*If using vegetable broth, discard the seasoning packet that comes with the ramen noodles. If using the seasoning packet, use 3 cups of water instead of 1 cup water and 2 cups vegetable broth. Add the gochujang to the water first, then add a small amount of the seasoning packet at a time until you reach the desired level of saltiness for the broth.

Nutrition

Serving: 1serving | Calories: 322.15kcal | Carbohydrates: 37.55g | Protein: 15.9g | Fat: 12.6g | Sodium: 1347.35mg | Fiber: 3.1g

side view of a bowl of gochujang ramen with chopsticks picking up a piece of tofu

How to Make Gochujang Ramen with Tofu – Step by Step Photos

cubed tofu on a cutting board

Drain a 14oz. block of tofu and cut half of it into ½-inch cubes. See the notes above the recipe for ideas for using the remaining tofu.

Gochujang broth in a small sauce pot with a whisk, tub of gochujang on the side

Add 1 cup water, 2 cups vegetable broth, and 2 Tbsp gochujang to a small sauce pot. Whisk until the gochujang has dissolved.

Cubed tofu being dropped into the pot

Add the cubed tofu to the pot. Adding the tofu before we start boiling the broth gives it a few minutes to start absorbing some of the flavor from the broth, as opposed to adding it at the end. Place a lid on the pot and bring the broth up to a boil over high heat.

Ramen noodles added to the pot, empty package on the side

Once boiling, add the block of instant ramen noodles (without seasoning packet). Let the noodles boil for about a minute, or just until they being to soften up and loosen up from the block.

Spinach added to the pot

Add a couple handfuls of spinach to the pot and stir it in until wilted. This should give the noodles just enough time to finish cooking as well.

Finished gochujang ramen in the pot

Slice two green onions and sprinkle them over the ramen just before serving.

One bowl of gochujang ramen with tofu, chopsticks on the side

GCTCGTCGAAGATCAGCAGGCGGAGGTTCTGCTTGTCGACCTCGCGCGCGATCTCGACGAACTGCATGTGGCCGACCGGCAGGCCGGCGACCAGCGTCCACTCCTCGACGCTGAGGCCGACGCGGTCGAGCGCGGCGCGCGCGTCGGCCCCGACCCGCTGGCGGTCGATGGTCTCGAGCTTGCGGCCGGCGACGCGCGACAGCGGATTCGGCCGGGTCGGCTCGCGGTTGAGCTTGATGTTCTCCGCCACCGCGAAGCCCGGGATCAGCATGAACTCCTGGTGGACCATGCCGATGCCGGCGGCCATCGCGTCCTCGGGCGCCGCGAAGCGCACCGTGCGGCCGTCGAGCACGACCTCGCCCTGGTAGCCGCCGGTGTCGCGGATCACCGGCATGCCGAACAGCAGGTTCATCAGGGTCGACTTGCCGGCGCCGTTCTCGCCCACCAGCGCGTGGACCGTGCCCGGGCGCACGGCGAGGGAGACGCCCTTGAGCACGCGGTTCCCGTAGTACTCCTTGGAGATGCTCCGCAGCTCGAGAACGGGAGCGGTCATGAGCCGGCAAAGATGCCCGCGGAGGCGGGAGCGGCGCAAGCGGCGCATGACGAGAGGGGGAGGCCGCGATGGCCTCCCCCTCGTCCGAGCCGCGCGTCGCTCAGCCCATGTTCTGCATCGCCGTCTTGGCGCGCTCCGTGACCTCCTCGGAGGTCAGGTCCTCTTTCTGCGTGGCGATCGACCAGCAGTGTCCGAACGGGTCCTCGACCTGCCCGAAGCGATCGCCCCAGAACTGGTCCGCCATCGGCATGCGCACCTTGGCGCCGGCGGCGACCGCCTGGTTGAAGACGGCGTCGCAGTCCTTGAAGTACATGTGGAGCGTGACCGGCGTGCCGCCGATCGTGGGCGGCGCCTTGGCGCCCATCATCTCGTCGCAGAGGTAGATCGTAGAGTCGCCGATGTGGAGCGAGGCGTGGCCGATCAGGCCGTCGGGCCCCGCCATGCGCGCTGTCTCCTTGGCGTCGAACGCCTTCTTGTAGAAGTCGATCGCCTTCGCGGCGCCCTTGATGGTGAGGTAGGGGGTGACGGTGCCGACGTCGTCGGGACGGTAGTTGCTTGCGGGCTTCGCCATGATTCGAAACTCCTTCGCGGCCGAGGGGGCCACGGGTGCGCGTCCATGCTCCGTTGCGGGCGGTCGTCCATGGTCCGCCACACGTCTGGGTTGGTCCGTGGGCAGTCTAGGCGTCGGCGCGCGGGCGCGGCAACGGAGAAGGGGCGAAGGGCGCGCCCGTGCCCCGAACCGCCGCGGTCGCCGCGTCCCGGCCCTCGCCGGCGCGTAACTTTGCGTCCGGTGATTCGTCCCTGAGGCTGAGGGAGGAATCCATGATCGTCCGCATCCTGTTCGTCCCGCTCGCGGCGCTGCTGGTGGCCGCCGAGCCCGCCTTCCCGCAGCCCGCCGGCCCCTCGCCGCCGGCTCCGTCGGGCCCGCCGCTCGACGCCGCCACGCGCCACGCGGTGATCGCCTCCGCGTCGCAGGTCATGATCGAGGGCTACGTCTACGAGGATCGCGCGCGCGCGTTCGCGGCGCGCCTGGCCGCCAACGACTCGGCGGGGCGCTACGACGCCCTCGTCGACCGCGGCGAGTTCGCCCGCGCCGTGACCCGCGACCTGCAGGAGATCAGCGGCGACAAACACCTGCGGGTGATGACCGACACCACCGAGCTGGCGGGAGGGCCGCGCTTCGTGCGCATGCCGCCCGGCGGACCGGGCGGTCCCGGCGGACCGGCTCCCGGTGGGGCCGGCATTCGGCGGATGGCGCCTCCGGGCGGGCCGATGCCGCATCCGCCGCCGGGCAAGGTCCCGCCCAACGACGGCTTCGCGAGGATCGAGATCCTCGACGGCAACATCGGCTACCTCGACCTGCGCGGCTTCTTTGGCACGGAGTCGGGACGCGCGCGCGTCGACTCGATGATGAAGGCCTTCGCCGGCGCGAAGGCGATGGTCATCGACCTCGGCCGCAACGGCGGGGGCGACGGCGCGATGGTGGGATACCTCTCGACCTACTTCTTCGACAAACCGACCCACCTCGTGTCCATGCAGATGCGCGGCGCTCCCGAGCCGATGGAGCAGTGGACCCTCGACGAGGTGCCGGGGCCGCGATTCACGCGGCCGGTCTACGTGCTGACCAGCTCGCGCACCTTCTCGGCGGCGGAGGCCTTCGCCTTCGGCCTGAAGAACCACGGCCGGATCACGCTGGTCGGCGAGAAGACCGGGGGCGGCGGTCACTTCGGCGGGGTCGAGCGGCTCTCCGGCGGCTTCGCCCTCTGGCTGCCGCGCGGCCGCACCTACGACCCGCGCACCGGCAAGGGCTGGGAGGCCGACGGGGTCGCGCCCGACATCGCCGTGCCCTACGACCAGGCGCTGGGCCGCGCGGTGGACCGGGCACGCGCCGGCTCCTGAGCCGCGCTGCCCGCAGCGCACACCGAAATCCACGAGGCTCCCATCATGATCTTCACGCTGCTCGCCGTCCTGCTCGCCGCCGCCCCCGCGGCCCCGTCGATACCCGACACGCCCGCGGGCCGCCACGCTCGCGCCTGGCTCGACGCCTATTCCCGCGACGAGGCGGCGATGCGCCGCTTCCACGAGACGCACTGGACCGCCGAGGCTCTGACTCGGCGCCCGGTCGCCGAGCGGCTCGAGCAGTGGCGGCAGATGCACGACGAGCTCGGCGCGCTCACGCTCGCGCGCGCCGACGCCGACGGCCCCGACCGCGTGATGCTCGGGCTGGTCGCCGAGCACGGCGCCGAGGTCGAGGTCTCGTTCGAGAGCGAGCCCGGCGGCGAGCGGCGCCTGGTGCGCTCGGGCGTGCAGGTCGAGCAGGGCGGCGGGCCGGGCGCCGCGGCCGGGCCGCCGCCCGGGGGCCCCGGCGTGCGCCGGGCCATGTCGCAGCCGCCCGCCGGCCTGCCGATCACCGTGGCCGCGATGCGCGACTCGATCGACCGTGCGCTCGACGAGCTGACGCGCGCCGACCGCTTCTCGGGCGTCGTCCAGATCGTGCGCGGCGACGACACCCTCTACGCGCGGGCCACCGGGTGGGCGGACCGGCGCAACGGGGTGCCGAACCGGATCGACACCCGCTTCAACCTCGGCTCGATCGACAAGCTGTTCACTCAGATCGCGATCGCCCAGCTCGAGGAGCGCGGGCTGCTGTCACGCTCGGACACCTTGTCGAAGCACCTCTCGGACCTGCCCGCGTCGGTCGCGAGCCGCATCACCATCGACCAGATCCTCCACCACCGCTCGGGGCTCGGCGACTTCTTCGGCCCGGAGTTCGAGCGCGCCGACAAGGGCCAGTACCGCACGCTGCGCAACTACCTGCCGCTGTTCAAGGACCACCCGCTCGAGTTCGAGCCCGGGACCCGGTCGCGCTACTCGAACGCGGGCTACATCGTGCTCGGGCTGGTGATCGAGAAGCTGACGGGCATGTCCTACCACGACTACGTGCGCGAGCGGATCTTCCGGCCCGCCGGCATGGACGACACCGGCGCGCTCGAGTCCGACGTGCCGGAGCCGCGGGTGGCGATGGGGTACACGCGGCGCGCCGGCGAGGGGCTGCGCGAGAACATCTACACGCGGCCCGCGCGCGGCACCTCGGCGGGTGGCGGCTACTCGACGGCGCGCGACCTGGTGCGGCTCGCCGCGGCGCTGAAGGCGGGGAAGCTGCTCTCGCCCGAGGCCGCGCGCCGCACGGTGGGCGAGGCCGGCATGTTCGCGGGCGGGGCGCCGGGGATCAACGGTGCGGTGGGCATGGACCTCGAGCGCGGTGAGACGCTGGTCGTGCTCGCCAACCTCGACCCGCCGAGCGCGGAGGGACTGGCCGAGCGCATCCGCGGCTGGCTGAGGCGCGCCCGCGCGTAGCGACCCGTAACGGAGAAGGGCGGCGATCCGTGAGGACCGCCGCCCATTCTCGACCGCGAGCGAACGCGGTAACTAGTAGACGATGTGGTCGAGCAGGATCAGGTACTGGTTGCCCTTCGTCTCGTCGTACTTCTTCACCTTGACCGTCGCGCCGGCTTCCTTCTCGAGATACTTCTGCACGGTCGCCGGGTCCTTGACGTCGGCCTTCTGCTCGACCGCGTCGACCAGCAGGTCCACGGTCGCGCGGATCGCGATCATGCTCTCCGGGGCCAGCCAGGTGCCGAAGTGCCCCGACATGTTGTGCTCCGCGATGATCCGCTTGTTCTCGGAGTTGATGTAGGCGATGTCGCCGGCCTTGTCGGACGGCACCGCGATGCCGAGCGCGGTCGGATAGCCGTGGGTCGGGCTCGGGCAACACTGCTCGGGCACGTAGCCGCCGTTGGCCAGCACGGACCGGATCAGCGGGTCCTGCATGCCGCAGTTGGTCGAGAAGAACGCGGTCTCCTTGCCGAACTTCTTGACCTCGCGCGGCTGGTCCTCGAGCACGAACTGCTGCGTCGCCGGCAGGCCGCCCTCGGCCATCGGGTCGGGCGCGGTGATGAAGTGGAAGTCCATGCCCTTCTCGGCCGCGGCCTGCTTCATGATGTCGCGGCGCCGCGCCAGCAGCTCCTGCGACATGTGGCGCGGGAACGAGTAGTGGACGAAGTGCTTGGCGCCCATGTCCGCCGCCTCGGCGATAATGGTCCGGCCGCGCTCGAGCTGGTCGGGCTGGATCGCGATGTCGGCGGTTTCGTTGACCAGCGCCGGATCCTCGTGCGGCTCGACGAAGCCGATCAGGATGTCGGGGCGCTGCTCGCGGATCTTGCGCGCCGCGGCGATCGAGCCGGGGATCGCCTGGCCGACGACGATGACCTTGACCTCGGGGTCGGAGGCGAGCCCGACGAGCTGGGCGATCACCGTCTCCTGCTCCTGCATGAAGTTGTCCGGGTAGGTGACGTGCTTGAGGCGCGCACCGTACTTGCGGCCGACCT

Enjoy that spicy goodness!!

The post Gochujang Ramen with Tofu appeared first on Budget Bytes.

Easy Marinated Tofu

This marinated tofu doesn’t even need to be cooked! Flavored with soy, sesame oil and ginger, this easy tofu recipe will be your new favorite. (It’s ours.) Alex and I don’t eat a lot of tofu. But this marinated tofu: well, it’s special. It’s packed with savory umami: toasted sesame oil and ginger and garlic and soy sauce. There’s a touch of maple to balance, and it’s mixed with green onion and sesame seeds. Oh: and you don’t have to cook it! All you have to do is throw in the fridge to marinate: so it’s almost totally hands off. Normally we don’t evangelize tofu. But with this easy tofu recipe: we’re 1000% excited about it. You’ve got to try this one…we promise it’s a winner. Throw it in a bowl with quinoa, tahini sauce and some fresh veggies, and you’ve got a healthy lunch or dinner. How to make this easy marinated tofu recipe Where did we get the idea for this marinated tofu recipe? Well, we actually had it at an airport. AN AIRPORT? Yes, I know, I can confidently say that this is the first and only recipe on A Couple Cooks that has ever been inspired […]

A Couple Cooks – Healthy, Whole Food, Vegetarian Recipes

This marinated tofu doesn’t even need to be cooked! Flavored with soy, sesame oil and ginger, this easy tofu recipe will be your new favorite. (It’s ours.)

Marinated tofu

Alex and I don’t eat a lot of tofu. But this marinated tofu: well, it’s special. It’s packed with savory umami: toasted sesame oil and ginger and garlic and soy sauce. There’s a touch of maple to balance, and it’s mixed with green onion and sesame seeds. Oh: and you don’t have to cook it! All you have to do is throw in the fridge to marinate: so it’s almost totally hands off. Normally we don’t evangelize tofu. But with this easy tofu recipe: we’re 1000% excited about it. You’ve got to try this one…we promise it’s a winner. Throw it in a bowl with quinoa, tahini sauce and some fresh veggies, and you’ve got a healthy lunch or dinner.

Marinaded tofu

How to make this easy marinated tofu recipe

Where did we get the idea for this marinated tofu recipe? Well, we actually had it at an airport. AN AIRPORT? Yes, I know, I can confidently say that this is the first and only recipe on A Couple Cooks that has ever been inspired by airport cuisine. HOWEVER. Alex and I were at Chicago Midway and we needed a healthy dinner fast. Somehow, Alex found some sushi and a box of marinated tofu. We were a little wary of it at first. But after the first bite, none of us could stop eating it: including Larson! It was seriously savory and satisfying, but tasted fresh and healthy at the same time.

This marinated tofu is the definition of easy: there are basically two steps. Press, and marinate. Why do you need to press tofu? Well there’s quite a bit of water in tofu, so in order to infuse it with flavor you’ll need to press it. However: we’ve developed a quick way to do it!